Social protection

Lessons from the steppes: Mongolia's model social insurance system

As a role model for social insurance systems, Mongolia, with the help of the ILO, shares its efficient single window system for social services with other countries in South East Asia.

Feature | Mongolia | 01 September 2015
BANGKOK (ILO News) - For any young couple, the birth of a first child is a momentous occasion. At their remote farmstead on the Mongolian steppes, Batjav and his wife were celebrating the birth of their baby boy.
Batjav's herd of goats

Although they are young the couple follow the traditional lifestyle of Mongolian nomadic herders, living in a ger, a traditional nomadic home, and keeping animals, including long-haired goats.

However, a week after the baby’s birth Batjav did one less traditional - but very important - thing; he got on a motorbike and rode off across the grasslands to register the birth of his son and apply for the universal child money programme and maternity benefits for his wife.

Before having her baby Batjav’s wife joined Mongolia’s social insurance scheme, which is open to herders on a voluntary basis. Her contributions to the social insurance fund meant she was eligible for maternity benefits equivalent to four months’ salary. In years to come the system will also give her a pension, so she is not a burden to her son when he grows up.

In the past, rural Mongolians often had to travel long distances, and visit several government offices
In the past claiming such social benefits was difficult and impractical for herders like Batjav and his family, living in a remote, rural area, with animal flocks that could not be left unattended for long. Mongolia is one of the most sparsely populated countries in the world, meaning that rural Mongolians often had to travel long distances, and visit several government offices.

But this changed with the introduction of One Stop Shops, or OSS services in 2007, by the Government of Mongolia, with the help of the Swiss Agency for Development and Cooperation (SDC).

The OSS gathers a number of government ministries in one place, both in the capital Ulaanbaatar and at district – or soum - level. It offers a range of services such as social welfare, social insurance, employment counseling and civil registration.

More than two third of visitors at the One Stop Shop are women
“Before people had to go to many doors to get one service. Now, they come to one door to get many services,” said O. Toivogoo, Head of the Government Office in Bayankhongor province.

At his local OSS office Batjav filled in a few forms and handed over some documents. In return he received a benefits card for his child and a confirmation form for maternity benefits. Both benefits will be transferred to his bank account every month. The process was quick and easy, allowing him to get home before the end of the day.

All Mongolia’s provinces, and most of the districts, now have OSS services, and for those who live in really remote areas the Government has launched a mobile OSS van, which brings officials and the services to the door of the ger.

Government officers from different departments offer their services at people's homes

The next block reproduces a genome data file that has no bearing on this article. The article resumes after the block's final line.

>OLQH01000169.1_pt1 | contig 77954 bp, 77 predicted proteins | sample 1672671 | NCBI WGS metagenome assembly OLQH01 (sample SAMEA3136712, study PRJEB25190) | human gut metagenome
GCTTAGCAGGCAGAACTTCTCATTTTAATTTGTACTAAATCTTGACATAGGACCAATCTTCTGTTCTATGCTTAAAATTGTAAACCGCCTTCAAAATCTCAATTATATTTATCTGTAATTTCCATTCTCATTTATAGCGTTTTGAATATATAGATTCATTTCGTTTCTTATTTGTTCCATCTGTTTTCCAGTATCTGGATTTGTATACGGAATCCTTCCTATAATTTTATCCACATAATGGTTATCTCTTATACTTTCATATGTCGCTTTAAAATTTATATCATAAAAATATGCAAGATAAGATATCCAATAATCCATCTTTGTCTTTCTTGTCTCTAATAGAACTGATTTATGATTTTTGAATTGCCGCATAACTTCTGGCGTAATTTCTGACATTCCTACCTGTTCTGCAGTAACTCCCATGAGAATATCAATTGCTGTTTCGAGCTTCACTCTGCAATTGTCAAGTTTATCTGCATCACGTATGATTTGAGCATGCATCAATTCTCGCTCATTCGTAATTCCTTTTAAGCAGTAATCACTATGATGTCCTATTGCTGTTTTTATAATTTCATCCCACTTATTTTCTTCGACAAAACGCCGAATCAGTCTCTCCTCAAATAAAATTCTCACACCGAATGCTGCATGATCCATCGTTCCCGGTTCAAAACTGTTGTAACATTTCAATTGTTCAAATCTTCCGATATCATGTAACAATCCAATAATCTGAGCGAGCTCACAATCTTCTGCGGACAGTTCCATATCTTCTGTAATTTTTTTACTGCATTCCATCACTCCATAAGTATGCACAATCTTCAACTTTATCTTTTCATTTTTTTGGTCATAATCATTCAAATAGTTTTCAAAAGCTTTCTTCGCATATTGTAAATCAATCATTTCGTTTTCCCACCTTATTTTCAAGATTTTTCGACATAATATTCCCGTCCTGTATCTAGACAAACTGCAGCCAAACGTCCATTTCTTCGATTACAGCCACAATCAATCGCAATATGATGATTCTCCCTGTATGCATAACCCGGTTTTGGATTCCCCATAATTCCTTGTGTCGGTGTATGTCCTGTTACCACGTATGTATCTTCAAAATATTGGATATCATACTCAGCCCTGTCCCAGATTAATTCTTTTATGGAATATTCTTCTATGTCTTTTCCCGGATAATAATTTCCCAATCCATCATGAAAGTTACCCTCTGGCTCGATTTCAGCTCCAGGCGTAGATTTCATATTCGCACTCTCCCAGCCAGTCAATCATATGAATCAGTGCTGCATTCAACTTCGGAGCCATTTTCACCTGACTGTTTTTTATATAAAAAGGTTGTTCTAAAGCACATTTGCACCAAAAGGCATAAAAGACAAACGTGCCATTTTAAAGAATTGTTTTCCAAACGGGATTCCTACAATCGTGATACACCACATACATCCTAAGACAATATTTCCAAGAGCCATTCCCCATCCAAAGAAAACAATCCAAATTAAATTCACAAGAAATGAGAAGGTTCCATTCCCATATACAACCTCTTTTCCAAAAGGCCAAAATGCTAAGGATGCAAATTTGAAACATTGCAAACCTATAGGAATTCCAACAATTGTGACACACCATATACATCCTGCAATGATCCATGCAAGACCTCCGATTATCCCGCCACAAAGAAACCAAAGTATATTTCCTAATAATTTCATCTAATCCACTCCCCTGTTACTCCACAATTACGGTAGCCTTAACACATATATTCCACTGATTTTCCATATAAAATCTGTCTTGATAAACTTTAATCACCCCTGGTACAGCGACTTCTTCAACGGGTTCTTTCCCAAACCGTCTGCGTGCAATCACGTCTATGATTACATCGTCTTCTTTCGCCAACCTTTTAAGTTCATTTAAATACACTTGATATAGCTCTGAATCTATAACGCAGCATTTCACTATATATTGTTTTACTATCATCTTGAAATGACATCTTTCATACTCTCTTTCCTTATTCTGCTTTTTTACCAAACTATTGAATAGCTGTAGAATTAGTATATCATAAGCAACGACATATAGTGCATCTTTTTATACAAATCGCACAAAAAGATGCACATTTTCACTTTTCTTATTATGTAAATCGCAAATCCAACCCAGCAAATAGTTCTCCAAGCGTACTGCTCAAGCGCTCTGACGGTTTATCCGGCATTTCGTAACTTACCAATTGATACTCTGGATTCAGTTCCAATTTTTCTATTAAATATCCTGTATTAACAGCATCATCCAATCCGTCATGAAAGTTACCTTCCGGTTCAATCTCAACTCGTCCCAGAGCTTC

Mongolia also operates a mandatory social health insurance scheme, and a number of other social welfare programmes to support vulnerable groups. Policies have recently been introduced to promote employment and local development.

Mongolia’s approach caught the attention of other countries in South East Asia. So, in 2014, a study trip was organized to help some ASEAN countries learn from each other’s experiences of running a single window system for social services. Representatives from Cambodia, Indonesia and Thailand took part.

The trip was arranged by the ILO’s ‘Promoting and Building Social Protection and Employment Services for Vulnerable Groups, Learning from ASEAN (MAPS Project), supported by the ILO/Japan Multi-bilateral Programme, and the joint ILO-UN Office of South-South Cooperation (UNOSSC) Project on South-South Triangular Cooperation and promotion of Social Protection Floors.

Mongoalia welcomes representatives from Cambodia, Indonesia and Thailand
“You would never think that Mongolia, the land of nomadic herders and the world’s most sparsely populated country, would have anything useful to share. But Mongolia actually has an advanced social security system and offers a good example of the single window approach,” said H.E. Sann Vathana, Council for Agriculture and Rural Development of Cambodia.

Following the study visit, Cambodia began a pilot of social service delivery mechanisms in two provinces, using lessons learned from Mongolia’s success with delegated decision making. The Indonesian delegates proposed to apply some of Mongolia’s experience in dealing with vast distances to expand their own Single Window approach to all provinces. The experts from Thailand also expressed interest in the decentralization of public services.

“Success of a Social Protection Floor relies on accessibility of social services and benefits, an area where Mongolia has invested a lot,” said Ms Celine Peyron Bista, Chief Technical Advisor of the MAPS Project. “Thanks to this project, countries in ASEAN were given for first time the opportunity to learn from Mongolia’s experience.”